NEW YORK — “Americans,” observed Alexis de Tocqueville, writing in the early days of the Republic, “combine the notions of religion and liberty so intimately in their minds that it is impossible to make them conceive of one without the other.”
The crucial influence of faith in shaping U.S. history, and in molding the national character, receives a searching analysis in the six-hour miniseries “God in America.” The documentary — a joint presentation of “Frontline” and “American Experience” directed by David Belton — premieres on PBS stations Monday, Oct. 11, 9-11 p.m. EDT (check local listings).
Through interviews with scholars, archival images and dramatizations, the initial episode screened recounts how the religious heritage of the Old World — first brought to the future United States by Catholic missionaries moving north from Mexico — was radically reshaped by a series of all-too-worldly conflicts among believers of various stripes.
Puritan leader John Winthrop’s rejection of Anne Hutchinson’s innovative views, which resulted in her banishment from the Massachusetts Bay Colony he ruled as governor, for instance, is portrayed as having at least as much to do with Winthrop’s desire for social cohesion in the fledgling community as with any zeal for Calvinist doctrinal purity.
Similarly, the individually focused preaching of evangelical pioneers such as George Whitefield was perceived as a threat to the power and financial security of Anglicanism, the established religion of the Southern colonies. A third struggle, pitting Virginia Baptists against that commonwealth’s Anglican Church, saw Thomas Jefferson enter the fray on the side of the Baptists, some of whom had been imprisoned for preaching without a license.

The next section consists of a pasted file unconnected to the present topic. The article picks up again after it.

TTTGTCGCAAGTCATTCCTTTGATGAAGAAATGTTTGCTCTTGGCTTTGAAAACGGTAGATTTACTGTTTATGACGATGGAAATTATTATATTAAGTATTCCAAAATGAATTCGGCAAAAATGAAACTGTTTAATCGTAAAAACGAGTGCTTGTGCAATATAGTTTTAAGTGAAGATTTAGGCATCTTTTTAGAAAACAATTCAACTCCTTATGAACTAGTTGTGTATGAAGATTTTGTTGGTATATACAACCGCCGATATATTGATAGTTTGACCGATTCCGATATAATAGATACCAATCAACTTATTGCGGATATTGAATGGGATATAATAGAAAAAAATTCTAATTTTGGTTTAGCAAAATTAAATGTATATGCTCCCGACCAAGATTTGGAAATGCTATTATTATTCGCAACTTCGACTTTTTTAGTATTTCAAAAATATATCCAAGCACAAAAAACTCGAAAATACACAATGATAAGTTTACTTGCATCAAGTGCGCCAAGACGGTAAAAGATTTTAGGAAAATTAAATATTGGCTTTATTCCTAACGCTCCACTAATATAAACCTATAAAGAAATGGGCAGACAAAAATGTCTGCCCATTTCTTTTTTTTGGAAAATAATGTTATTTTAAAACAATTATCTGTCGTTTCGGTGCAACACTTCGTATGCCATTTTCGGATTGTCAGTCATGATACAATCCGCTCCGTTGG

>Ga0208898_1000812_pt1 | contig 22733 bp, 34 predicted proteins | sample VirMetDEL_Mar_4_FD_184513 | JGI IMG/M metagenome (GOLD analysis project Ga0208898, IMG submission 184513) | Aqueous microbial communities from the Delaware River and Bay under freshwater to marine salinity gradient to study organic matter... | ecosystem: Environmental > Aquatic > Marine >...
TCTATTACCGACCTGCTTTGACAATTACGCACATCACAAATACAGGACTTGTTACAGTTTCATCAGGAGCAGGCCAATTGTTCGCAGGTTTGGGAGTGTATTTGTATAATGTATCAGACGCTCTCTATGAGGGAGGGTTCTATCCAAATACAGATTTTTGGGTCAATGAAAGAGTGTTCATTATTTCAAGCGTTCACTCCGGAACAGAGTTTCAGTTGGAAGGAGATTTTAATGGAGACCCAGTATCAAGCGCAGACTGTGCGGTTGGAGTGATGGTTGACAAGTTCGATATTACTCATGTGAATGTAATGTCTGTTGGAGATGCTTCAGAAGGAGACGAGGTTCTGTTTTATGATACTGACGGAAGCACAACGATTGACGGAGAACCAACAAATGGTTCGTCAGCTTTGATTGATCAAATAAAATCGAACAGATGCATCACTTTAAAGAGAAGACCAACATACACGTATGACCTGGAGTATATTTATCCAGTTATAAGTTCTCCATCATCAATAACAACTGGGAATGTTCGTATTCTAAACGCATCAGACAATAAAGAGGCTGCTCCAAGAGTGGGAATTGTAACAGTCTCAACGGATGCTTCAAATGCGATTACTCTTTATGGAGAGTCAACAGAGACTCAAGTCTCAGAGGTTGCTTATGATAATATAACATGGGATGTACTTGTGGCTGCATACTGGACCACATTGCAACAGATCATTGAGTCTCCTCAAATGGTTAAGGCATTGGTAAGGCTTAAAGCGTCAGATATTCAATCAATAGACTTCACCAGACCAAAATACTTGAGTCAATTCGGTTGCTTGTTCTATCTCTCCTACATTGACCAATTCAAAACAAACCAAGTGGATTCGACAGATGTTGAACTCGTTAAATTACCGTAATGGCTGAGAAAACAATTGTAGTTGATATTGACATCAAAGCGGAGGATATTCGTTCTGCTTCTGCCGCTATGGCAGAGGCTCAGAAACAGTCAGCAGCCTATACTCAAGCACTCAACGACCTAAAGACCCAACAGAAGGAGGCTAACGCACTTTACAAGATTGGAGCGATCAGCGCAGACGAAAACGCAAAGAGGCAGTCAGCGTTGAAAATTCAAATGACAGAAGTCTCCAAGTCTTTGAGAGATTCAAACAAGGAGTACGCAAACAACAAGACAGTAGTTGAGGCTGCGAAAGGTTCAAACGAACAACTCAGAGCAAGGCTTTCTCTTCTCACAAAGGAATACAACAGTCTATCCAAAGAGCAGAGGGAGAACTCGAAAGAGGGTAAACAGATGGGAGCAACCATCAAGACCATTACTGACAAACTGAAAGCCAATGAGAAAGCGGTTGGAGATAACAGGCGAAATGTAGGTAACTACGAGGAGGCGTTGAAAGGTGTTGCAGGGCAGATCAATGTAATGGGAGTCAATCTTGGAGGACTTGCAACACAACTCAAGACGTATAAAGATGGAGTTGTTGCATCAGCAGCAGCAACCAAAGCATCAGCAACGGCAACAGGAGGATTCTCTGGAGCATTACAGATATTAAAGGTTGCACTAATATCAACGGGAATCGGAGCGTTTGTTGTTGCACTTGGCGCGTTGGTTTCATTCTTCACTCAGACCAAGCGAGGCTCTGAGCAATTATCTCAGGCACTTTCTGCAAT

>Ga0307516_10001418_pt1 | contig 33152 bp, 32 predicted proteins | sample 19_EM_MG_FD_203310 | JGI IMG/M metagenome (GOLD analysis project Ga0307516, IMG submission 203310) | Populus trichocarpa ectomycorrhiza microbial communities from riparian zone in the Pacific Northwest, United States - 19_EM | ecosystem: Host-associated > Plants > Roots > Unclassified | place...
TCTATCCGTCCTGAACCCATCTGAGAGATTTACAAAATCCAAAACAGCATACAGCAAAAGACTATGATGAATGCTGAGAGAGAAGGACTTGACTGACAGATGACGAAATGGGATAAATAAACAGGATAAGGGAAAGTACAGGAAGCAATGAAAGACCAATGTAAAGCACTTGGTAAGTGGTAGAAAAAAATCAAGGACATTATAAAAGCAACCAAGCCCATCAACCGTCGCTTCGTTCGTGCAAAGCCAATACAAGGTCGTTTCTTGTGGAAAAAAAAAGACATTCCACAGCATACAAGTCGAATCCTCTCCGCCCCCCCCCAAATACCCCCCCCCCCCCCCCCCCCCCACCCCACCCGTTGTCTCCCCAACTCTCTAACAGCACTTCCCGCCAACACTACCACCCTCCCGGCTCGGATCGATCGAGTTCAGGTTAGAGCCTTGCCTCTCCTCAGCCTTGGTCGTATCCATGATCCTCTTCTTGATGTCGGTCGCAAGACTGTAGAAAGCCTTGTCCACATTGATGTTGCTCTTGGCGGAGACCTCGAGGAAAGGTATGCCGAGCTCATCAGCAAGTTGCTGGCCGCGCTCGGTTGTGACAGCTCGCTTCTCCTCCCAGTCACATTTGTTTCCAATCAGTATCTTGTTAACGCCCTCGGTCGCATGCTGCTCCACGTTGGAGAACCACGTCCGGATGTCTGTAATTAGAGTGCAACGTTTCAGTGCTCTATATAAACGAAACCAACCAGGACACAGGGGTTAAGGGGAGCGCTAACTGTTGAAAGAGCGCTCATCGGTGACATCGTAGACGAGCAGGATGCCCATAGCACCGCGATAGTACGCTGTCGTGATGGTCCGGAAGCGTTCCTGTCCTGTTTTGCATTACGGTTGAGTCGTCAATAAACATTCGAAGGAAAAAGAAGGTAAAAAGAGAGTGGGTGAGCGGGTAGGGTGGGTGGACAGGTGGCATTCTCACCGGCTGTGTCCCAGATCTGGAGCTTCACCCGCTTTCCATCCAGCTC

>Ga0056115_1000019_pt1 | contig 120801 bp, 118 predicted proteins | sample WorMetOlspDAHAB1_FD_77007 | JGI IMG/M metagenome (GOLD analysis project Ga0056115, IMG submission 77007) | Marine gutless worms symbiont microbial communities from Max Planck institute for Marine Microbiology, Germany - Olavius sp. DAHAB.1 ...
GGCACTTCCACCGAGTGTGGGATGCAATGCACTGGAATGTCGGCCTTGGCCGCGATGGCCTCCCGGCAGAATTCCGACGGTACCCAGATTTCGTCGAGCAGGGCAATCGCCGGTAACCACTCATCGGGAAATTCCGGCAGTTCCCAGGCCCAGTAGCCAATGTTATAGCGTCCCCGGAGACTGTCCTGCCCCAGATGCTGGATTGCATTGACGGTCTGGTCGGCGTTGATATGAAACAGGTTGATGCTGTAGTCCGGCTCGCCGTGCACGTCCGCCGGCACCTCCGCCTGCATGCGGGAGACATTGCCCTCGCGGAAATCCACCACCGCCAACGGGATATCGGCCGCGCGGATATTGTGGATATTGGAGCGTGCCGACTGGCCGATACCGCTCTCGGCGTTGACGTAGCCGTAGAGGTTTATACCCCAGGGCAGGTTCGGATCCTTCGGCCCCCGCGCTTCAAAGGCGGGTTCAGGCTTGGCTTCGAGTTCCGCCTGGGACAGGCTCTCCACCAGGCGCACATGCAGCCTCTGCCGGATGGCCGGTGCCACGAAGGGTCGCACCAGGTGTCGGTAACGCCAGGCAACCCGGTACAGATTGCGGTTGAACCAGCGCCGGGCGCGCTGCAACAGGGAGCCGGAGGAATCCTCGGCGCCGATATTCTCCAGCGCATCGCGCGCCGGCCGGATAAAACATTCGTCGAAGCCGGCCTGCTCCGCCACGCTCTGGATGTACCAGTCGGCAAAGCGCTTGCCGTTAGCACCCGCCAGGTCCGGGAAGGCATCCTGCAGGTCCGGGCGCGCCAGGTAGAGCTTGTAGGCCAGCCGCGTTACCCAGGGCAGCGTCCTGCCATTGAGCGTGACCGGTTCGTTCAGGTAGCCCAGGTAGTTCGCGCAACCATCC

A few decades after the religious freedom Jefferson championed had been enshrined in the Bill of Rights, Protestant Americans’ loyalty to this cornerstone principle was put to the test by the arrival of large numbers of Catholic immigrants in their midst.
Nativist prejudice led to riots and to a more peaceful, but nonetheless significant, battle over the denominational slant of the curriculum in New York City’s public schools. Leading the Catholic forces in this crusade was the city’s dauntless first archbishop, John Hughes (1797-1864).
The program presents Hughes as a sympathetic figure, eloquently appealing to his Protestant fellow countrymen to live up to their constitutional responsibilities.
But his use of his office to sway voters — Hughes explicitly endorsed a slate of candidates in the 1841 elections for the New York State Legislature — is treated as problematic. Some viewers may perceive a subtext here implying narrow constraints on the church’s proper role in the political debates of our own day.
A much earlier incident, a disastrously unsuccessful Franciscan-led effort to evangelize the Pueblos of New Mexico, comes in for predictable criticism as the script rather naively applies 21st century values to the Age of Discovery. It suggests, moreover, that the friars were cruelly narrow-minded not to accept the Pueblos’ improvised mingling of Christianity and paganism.
While this neutral perspective, which carries with it the assumption that all religions are either equally true or equally false, may rankle with believers, the historical value of “God in America” is undeniable, informatively tracing as it does the complex process by which the steady irritant of dissent and disagreement gave birth to the pearl of religious liberty.
The sophisticated issues under study, and the maturity required to sort through them — together with briefly seen artwork featuring Adam and Eve sans fig leaves — mark this as best for religiously well-grounded adults.
The program, which is rated TV-PG — parental guidance suggested, continues Tuesday, Oct. 12, and concludes Wednesday, Oct. 13, 9-11 p.m. EDT each night.
Mulderig is on the staff of Catholic News Service.
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